Thanks for reading and have always great ideas for fixing your team problems!

Story Points

After i’ve wrote about User Stories there were some questions about the closely related topic of the Story Points. I will try to cover those in this blog post.

What they are

A Story Point is an artificial estimation measurement for a User Story. It is artificial on purpose. We don’t want to have it exact, because this would take us too much time to reach. The main value in estimating in Story Points is this: the ideal Story Point estimation makes every story, which is estimated with the same scale by the same persons comparable to every other story for which the same things apply. We need this two conditions, the same scale and at least nearly the same group, for important reasons. If we try to compare stories which are estimated with different scales, we are comparing the famous apples with oranges. This will not help in seing how long a team will need to finish the given set of stories. Same applies if completely different people estimate the stories. Even if they know the original scale, they will see the world through different eyes. Which makes the estimation different. This can be good, if the estimation gets more realistic, or bad, if it is tending more to the unrealistic direction.

The difference of Story Points to the famous man-day is, that we not only have a look on the effort it will take, but also on the risk and the complexity. So a nearly effortless story with a huge risk can be estimated higher than a easy, boring, time eater routine story. Same for a not much to do, but complex set of tasks: it can be estimated higher.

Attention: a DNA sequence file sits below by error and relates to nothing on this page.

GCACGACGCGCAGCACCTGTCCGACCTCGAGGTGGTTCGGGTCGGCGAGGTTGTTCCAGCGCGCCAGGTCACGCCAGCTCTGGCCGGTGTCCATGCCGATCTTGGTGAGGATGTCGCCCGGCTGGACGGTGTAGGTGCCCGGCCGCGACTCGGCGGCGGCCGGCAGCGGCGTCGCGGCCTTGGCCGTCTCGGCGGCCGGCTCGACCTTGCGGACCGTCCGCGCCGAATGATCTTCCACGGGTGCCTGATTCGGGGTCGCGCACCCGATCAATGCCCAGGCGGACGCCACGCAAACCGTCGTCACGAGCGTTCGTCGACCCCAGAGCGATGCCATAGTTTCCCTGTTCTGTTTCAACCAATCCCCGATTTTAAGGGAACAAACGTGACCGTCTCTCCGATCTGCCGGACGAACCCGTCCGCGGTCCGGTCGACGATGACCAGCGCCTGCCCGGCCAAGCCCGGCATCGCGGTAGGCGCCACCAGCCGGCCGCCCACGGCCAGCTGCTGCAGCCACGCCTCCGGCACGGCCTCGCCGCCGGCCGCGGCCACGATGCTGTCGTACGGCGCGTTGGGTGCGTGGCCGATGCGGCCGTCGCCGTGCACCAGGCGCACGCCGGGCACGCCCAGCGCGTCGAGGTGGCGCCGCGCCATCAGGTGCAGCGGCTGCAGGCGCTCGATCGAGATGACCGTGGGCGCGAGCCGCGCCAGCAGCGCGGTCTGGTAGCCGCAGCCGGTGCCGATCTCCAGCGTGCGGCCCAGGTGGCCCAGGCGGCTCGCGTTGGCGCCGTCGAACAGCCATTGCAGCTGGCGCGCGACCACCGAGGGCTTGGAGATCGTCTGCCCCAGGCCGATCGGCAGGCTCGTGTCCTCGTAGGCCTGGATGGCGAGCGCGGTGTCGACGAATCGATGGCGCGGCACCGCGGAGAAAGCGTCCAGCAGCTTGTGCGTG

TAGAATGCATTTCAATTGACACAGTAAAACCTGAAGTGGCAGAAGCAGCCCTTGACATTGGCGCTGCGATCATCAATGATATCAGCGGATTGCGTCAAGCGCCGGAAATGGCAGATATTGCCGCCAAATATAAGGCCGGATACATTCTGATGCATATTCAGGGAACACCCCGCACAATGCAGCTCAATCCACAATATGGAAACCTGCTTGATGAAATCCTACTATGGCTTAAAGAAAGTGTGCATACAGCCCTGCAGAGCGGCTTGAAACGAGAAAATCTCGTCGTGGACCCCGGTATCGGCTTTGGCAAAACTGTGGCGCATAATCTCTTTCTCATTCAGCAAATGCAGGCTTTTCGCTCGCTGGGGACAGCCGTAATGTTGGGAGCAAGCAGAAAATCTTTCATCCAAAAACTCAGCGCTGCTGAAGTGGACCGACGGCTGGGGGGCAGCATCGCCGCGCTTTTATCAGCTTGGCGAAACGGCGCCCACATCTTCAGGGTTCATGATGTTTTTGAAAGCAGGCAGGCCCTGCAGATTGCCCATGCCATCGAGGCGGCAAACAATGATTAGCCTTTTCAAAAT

What they are not

We are trying to make the estimation in Story Points more adequate but not exact. Trying to reach exact estimations would mean to have a complete plan for every step. With User Stories we try to give the team the possibility to explore the solution and work strong together. With the need of having exact times and an exact plan, we kill creativity, team work and the feeling of responsibility. As already mentioned Story Points contain not only the time! This is important to have always in mind, there is never a precise mapping of Story Points to a time needed or even to a precise point of time in the calendar. The agile part in Story Points is, that we try to get things like team work and responsibility in exchange for the illusion of an exact plan. Things will always go wrong and no plan survives the project, so we let the planning phase be a bit short and gain other values out of it.

How to get a first baseline